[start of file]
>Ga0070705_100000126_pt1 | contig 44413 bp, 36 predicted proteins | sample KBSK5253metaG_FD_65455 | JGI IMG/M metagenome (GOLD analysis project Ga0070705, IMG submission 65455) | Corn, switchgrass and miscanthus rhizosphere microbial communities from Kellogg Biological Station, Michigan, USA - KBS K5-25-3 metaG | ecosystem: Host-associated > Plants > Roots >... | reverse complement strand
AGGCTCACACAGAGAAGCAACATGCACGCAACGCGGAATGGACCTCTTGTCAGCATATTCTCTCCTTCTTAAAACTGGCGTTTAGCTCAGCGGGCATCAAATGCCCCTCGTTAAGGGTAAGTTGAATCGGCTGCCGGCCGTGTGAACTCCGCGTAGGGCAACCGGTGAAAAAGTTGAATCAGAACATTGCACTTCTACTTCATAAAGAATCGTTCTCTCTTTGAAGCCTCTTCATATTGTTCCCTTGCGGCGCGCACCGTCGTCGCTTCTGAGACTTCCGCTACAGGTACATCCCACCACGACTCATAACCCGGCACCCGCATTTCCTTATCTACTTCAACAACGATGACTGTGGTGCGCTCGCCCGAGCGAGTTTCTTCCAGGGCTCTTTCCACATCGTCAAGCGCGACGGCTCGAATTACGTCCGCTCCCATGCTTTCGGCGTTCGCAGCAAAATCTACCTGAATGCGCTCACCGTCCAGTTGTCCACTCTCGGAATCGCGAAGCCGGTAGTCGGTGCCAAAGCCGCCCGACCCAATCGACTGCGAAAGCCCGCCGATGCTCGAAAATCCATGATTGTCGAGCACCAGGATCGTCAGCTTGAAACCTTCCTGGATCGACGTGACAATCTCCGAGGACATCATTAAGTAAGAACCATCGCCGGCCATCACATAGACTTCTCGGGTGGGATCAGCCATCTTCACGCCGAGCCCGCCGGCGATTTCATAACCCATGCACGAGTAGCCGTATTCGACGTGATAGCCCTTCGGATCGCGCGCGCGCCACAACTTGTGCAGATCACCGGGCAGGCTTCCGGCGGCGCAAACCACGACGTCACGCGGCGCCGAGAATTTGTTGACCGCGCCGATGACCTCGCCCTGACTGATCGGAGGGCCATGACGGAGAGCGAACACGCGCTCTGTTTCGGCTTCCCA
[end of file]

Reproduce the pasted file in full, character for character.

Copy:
>Ga0070705_100000126_pt1 | contig 44413 bp, 36 predicted proteins | sample KBSK5253metaG_FD_65455 | JGI IMG/M metagenome (GOLD analysis project Ga0070705, IMG submission 65455) | Corn, switchgrass and miscanthus rhizosphere microbial communities from Kellogg Biological Station, Michigan, USA - KBS K5-25-3 metaG | ecosystem: Host-associated > Plants > Roots >... | reverse complement strand
AGGCTCACACAGAGAAGCAACATGCACGCAACGCGGAATGGACCTCTTGTCAGCATATTCTCTCCTTCTTAAAACTGGCGTTTAGCTCAGCGGGCATCAAATGCCCCTCGTTAAGGGTAAGTTGAATCGGCTGCCGGCCGTGTGAACTCCGCGTAGGGCAACCGGTGAAAAAGTTGAATCAGAACATTGCACTTCTACTTCATAAAGAATCGTTCTCTCTTTGAAGCCTCTTCATATTGTTCCCTTGCGGCGCGCACCGTCGTCGCTTCTGAGACTTCCGCTACAGGTACATCCCACCACGACTCATAACCCGGCACCCGCATTTCCTTATCTACTTCAACAACGATGACTGTGGTGCGCTCGCCCGAGCGAGTTTCTTCCAGGGCTCTTTCCACATCGTCAAGCGCGACGGCTCGAATTACGTCCGCTCCCATGCTTTCGGCGTTCGCAGCAAAATCTACCTGAATGCGCTCACCGTCCAGTTGTCCACTCTCGGAATCGCGAAGCCGGTAGTCGGTGCCAAAGCCGCCCGACCCAATCGACTGCGAAAGCCCGCCGATGCTCGAAAATCCATGATTGTCGAGCACCAGGATCGTCAGCTTGAAACCTTCCTGGATCGACGTGACAATCTCCGAGGACATCATTAAGTAAGAACCATCGCCGGCCATCACATAGACTTCTCGGGTGGGATCAGCCATCTTCACGCCGAGCCCGCCGGCGATTTCATAACCCATGCACGAGTAGCCGTATTCGACGTGATAGCCCTTCGGATCGCGCGCGCGCCACAACTTGTGCAGATCACCGGGCAGGCTTCCGGCGGCGCAAACCACGACGTCACGCGGCGCCGAGAATTTGTTGACCGCGCCGATGACCTCGCCCTGACTGATCGGAGGGCCATGACGGAGAGCGAACACGCGCTCTGTTTCGGCTTCCCA